During the time of the War Between the States the Presbyterians in the United States, and in Danville, split into northern and southern groups. A hundred years later, in 1969, the two Danville Presbyterian congregations reunited.

    The Danville church is not a tourist attraction but an active local congregation affiliated with the Presbyterian Church USA. Visitors are always welcome to attend the regular services.

    Danville Presbyterian Church Historical Marker at Danville Presbyterian Church
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    McDowell Park

    by Stephen-KarenConn Updated Jun 28, 2007

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    McDowell Park is a small but interesting green space between the Presbyterian Church and Centre College, on West Main Street. At first I thought it was just the graveyard for the church because there are several tombstones there. The park also features a paved walkway beneath large shade trees, the Danville Labyrinth (separate tip) and a couple of interesting monuments.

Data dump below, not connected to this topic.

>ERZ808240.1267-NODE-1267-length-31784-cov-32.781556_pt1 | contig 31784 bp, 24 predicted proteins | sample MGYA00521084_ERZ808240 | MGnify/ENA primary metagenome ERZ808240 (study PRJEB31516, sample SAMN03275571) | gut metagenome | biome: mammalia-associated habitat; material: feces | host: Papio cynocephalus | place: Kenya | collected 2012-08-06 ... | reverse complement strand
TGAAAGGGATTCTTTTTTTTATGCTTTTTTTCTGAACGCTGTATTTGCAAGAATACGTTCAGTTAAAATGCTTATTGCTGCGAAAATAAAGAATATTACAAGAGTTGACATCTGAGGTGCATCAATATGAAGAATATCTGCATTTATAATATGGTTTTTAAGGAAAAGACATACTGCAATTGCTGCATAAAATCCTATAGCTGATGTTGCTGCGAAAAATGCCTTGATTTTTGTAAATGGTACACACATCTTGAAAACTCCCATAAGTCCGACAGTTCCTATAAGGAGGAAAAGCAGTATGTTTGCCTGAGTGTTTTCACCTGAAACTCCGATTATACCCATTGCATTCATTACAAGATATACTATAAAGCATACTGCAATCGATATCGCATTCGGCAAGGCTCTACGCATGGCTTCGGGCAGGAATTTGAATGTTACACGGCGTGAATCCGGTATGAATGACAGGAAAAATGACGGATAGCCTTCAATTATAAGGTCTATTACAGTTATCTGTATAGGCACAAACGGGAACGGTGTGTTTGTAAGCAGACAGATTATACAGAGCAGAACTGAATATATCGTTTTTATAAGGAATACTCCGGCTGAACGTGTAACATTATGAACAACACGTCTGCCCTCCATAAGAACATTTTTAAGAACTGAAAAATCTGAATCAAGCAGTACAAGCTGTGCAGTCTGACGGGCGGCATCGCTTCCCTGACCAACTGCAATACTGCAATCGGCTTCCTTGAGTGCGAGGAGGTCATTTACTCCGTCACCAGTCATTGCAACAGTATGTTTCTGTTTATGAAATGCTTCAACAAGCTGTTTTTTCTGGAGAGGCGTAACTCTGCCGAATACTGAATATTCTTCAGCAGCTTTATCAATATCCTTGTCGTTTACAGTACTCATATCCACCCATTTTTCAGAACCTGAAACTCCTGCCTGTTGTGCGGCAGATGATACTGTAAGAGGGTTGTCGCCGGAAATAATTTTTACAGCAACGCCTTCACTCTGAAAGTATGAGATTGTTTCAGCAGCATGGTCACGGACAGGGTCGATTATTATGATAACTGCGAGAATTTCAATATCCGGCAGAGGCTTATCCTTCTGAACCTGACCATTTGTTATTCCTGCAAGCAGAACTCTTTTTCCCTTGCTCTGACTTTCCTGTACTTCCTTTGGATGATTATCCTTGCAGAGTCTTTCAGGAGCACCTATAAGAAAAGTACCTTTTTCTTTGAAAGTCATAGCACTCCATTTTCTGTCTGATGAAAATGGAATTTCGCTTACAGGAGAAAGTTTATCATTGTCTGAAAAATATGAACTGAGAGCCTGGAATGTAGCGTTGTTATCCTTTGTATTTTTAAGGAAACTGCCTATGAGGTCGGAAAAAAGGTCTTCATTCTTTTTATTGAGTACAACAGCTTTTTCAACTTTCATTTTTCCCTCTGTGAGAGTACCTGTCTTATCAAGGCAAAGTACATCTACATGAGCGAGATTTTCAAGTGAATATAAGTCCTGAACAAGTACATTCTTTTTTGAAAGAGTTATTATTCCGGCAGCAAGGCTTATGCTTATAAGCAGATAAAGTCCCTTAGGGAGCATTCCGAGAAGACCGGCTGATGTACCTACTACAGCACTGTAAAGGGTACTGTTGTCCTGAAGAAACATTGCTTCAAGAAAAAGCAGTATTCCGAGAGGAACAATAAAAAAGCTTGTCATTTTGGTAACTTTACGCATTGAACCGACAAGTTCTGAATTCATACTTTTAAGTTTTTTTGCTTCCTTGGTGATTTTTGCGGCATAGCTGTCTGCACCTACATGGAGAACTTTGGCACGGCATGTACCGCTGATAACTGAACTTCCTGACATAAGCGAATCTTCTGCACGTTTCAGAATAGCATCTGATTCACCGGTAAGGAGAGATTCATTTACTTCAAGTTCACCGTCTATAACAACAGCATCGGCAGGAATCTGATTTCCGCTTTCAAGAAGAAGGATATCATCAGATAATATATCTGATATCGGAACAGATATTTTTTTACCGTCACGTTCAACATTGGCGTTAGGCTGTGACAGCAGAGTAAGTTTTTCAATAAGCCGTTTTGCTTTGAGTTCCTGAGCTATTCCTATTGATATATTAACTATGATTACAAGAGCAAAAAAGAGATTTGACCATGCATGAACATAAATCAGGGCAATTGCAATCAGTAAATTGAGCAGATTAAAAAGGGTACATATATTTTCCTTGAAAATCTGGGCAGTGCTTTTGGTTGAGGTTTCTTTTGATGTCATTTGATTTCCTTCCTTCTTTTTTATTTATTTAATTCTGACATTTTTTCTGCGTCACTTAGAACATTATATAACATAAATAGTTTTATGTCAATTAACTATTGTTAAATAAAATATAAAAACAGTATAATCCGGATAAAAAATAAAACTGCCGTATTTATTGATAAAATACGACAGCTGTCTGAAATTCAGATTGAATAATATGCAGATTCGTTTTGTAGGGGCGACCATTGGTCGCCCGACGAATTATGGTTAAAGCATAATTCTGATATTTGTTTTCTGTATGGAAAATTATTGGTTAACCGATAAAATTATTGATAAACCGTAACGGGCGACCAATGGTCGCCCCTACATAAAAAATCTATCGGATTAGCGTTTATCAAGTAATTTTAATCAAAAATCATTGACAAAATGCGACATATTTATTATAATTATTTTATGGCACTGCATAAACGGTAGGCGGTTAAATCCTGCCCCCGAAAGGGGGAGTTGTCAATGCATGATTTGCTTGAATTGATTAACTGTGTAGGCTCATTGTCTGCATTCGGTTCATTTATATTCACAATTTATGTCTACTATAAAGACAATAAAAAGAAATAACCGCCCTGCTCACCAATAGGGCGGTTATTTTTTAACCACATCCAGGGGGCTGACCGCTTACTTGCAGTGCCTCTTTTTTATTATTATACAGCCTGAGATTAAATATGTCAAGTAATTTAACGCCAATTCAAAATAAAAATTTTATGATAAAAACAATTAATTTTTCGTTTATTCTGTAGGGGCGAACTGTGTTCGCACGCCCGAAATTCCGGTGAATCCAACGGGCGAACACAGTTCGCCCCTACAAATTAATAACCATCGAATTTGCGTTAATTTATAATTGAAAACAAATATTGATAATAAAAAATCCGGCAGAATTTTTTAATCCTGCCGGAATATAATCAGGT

One is a monument to the memory of Dr Ephraim McDowell (1771-1830), who moved to Danville in 1795. In 1809 Dr. McDowell became famous for performing the first entirely successful operation for the removal of an ovarian tumor.

    Another monument in McDowell Park honors the Confederate Dead of Boyle County (see hidden pictures.) I find it interesting that virtually every one of the 120 counties in Kentucky has a monument to the Confederacy, although it was known as a "border state." There are only a couple of Union monuments in Kentucky - in Louisville and in Vanceburg. It is claimed that the Vanceburg monument, overlooking the Ohio River, is the only monument to the Union built by public subscription south of the Mason-Dixon line.

    McDowell Monument Inscription on McDowell Monument Boyle County Confederate Monument
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Danville Things to Do